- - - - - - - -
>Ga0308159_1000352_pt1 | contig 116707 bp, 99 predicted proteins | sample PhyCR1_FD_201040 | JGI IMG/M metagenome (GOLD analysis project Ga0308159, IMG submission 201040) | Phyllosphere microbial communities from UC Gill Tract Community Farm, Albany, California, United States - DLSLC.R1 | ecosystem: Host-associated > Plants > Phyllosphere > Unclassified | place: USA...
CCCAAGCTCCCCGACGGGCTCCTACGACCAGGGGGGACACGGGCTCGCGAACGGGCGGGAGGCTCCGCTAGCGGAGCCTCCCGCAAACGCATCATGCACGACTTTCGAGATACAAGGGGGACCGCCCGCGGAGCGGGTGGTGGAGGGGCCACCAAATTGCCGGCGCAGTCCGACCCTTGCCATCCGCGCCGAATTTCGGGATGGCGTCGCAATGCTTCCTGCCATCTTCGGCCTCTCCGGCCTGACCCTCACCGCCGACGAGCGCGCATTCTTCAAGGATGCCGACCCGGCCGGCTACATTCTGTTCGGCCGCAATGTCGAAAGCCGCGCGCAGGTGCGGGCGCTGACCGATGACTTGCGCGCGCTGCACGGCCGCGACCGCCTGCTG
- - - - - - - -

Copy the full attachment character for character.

>Ga0308159_1000352_pt1 | contig 116707 bp, 99 predicted proteins | sample PhyCR1_FD_201040 | JGI IMG/M metagenome (GOLD analysis project Ga0308159, IMG submission 201040) | Phyllosphere microbial communities from UC Gill Tract Community Farm, Albany, California, United States - DLSLC.R1 | ecosystem: Host-associated > Plants > Phyllosphere > Unclassified | place: USA...
CCCAAGCTCCCCGACGGGCTCCTACGACCAGGGGGGACACGGGCTCGCGAACGGGCGGGAGGCTCCGCTAGCGGAGCCTCCCGCAAACGCATCATGCACGACTTTCGAGATACAAGGGGGACCGCCCGCGGAGCGGGTGGTGGAGGGGCCACCAAATTGCCGGCGCAGTCCGACCCTTGCCATCCGCGCCGAATTTCGGGATGGCGTCGCAATGCTTCCTGCCATCTTCGGCCTCTCCGGCCTGACCCTCACCGCCGACGAGCGCGCATTCTTCAAGGATGCCGACCCGGCCGGCTACATTCTGTTCGGCCGCAATGTCGAAAGCCGCGCGCAGGTGCGGGCGCTGACCGATGACTTGCGCGCGCTGCACGGCCGCGACCGCCTGCTG